🌊All your foreign consulate floor plans are belong to us
Air crew don't have to quarantine abroad anymore
Walking to the bus stop from the office yesterday evening, I saw firsthand the new ‘auxiliary devices’ installed by the transport department to stop people looking at their phones when crossing the street.
According to a previous press release, this one was installed in July but I wasn’t around. And somehow I’ve never cross the street with the traffic light on since I’ve been back….
Anyway, it makes me feel very uncomfortable because bright red diluted light in Causeway Bay?….uh….
On Today’s Tide
Politics | Beijing demands all consulates to hand over floor plans
Aircrew: no more isolation abroad
Dr. Leung: drop LHS, drop amber code
Travel | Gov hands out free tix for tourists
Events | Seriously come to ReThink
Behind the paywall:
Politics | ‘Glory to Hong Kong’ Erhu player acquitted (again)
Crime | Professor loses $3.84mil over phone scams
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All your foreign base plans are belong to us
The Foreign Ministry has sent orders asking all foreign consulates in Hong Kong to hand over floor plans to authorities. Newly rented or built consulates must also allow authorities to conduct an inspection before staff enters, sparking fears that Chinese authorities could plant listening devices. Staff were also asked for details of residencies, lease and rental agreements for official premises and more.
In an interview with the Financial Times, Kurt Tong, former American CG to Hong Kong said that “Before the changes of 2019 and 2020, China’s foreign ministry usually took a minimalist approach […] because their goal was to have foreign missions that could operate easily in Hong Kong to help China do business with the world”.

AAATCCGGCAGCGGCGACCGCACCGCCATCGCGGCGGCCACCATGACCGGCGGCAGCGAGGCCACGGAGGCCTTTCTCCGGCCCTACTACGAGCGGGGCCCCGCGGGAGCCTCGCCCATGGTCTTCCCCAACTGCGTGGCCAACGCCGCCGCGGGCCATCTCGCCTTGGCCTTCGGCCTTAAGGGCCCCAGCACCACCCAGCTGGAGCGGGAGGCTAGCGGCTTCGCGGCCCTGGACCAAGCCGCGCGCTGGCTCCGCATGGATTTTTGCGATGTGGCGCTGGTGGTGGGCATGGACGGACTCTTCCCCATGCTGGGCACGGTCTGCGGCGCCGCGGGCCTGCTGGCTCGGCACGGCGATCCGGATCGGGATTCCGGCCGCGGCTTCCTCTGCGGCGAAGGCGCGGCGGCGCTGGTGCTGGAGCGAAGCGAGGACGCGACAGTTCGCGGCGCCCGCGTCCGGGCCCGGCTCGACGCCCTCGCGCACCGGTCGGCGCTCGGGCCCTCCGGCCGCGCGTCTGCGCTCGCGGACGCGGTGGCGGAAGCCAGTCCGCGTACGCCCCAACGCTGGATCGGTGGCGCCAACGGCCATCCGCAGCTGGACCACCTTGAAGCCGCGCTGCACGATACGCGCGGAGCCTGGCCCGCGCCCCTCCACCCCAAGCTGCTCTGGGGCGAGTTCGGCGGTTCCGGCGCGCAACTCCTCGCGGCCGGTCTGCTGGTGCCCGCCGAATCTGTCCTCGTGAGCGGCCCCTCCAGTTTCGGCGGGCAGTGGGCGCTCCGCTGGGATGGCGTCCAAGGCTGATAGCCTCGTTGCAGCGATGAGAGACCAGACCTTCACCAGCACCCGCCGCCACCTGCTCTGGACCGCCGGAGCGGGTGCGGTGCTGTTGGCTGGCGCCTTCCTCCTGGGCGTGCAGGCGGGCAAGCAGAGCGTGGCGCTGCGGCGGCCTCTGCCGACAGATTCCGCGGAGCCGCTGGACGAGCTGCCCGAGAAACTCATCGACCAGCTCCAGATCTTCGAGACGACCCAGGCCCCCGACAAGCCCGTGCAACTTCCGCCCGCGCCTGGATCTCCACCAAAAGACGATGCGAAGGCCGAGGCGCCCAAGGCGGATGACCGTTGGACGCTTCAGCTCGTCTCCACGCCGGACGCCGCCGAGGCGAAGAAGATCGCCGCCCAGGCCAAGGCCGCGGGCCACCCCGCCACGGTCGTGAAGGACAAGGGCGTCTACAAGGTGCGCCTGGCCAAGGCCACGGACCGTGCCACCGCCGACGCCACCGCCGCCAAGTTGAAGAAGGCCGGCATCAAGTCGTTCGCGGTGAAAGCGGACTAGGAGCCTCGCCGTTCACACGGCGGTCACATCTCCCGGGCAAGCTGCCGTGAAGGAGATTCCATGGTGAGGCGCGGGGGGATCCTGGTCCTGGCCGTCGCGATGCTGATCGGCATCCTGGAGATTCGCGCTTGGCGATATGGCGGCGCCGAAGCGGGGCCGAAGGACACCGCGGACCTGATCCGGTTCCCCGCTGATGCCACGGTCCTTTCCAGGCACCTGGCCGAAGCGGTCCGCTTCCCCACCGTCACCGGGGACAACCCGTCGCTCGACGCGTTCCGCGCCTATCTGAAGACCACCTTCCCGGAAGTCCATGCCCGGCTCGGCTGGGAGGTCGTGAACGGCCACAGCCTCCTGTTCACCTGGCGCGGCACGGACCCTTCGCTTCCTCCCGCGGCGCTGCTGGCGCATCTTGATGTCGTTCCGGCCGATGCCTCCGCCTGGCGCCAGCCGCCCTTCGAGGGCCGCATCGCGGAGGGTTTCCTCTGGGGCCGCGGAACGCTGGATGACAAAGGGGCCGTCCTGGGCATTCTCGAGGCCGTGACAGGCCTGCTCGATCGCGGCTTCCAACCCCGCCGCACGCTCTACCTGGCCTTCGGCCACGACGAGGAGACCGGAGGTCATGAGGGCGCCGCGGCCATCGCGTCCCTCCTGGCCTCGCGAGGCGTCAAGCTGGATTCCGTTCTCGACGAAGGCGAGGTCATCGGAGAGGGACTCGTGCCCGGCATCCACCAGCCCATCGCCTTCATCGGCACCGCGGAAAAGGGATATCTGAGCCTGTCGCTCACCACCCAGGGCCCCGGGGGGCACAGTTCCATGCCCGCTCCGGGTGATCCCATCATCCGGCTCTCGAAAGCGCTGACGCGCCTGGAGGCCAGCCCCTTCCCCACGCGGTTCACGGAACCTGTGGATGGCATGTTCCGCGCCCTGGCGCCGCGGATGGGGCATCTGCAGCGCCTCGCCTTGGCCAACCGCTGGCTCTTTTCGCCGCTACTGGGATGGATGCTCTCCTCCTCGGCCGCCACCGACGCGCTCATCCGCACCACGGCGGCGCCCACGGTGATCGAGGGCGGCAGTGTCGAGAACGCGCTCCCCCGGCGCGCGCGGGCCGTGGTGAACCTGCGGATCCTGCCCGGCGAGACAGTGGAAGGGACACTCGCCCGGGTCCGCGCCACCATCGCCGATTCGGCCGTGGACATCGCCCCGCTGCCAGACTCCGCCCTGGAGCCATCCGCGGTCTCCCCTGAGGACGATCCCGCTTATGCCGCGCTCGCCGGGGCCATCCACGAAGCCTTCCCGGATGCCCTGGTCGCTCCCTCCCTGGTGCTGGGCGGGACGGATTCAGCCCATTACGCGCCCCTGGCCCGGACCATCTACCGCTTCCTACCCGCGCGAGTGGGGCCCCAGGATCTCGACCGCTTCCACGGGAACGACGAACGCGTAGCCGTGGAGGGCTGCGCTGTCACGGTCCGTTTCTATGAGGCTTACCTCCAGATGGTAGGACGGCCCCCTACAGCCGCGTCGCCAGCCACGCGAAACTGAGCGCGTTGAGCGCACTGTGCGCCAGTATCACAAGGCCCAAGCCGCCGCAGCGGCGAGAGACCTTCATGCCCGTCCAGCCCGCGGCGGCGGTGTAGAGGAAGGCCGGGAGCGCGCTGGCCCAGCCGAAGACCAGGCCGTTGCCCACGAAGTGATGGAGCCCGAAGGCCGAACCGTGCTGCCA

“Now, the mindset seems to be that some foreign missions are not welcome”, Tong added.
Not sure what meme this title references? Here’s an explainer from when KYM was a good source for meme knowledge (which it only kind of still is…)
COVID in Hong Kong
COVID-19 in Hong Kong
New cases: 3286 (272 imported)
Total cases: 1,779,695
New deaths: 8
Total deaths: 10,184
Compulsory Testing locations: 63
Aircrew can go out (like everyone else)
From today, aircrew COVID regulations are coming more in line with everyone else’s: Aircrew no longer need to isolate in a close-looped system while abroad. However, they will be expected to avoid mask off activities and will be barred from going to crowded places, large events or bars/clubs (basically an amber code but abroad). Airlines will be expected to put in place rules to ensure regulations are followed.
When returning to Hong Kong, aircrew will still be subjected to test-and-hold, but will be allowed to return home. Test-and-hold will not be required if aircrew have not left China.
Cathay Pacific’s Chief Ops and Service Delivery Officer, Greg Hughes called the changes a “significant milestone” but that they still “fall short of complete removal of such restrictions […] which we still seek”
Get rid of COVID restrictions: Medical expert
Respitory expert Dr. Leung Chi-Cheung said yesterday that the government should drop all LHS tracing, amber codes, gathering rules and most mask wearing.
He argued that LHS doesn’t actually track movement anyway; for instance, it’s impossible to truly track people going into malls since they’ll walk around many different places - one positive case in a supermarket might not pass it to someone on another floor. And as far as the 4 person gathering rule goes, there are crowds in public transport.
While Dr. Leung was largely in favour of getting rid of mandatory mask wearing, he nonetheless said that we should keep it for indoor activities through winter.
500,000 free tickets to Hong Kong
In 2020, the government purchased 500,000 tickets from several local airlines in a time capsule style bid to lure tourists back.
According to anonymous sources speaking with Sing Tao, CE John Lee is likely to announce even more relaxation of COVID measures in his first policy address on 19 Oct. Giving out tickets for free to Hong Kong is likely to be one way the government attempts to revive tourism in Hong Kong.
Nonetheless, it is estimated that it will take 1-2Q before Hong Kong tourism returns to something resembling pre-2019.
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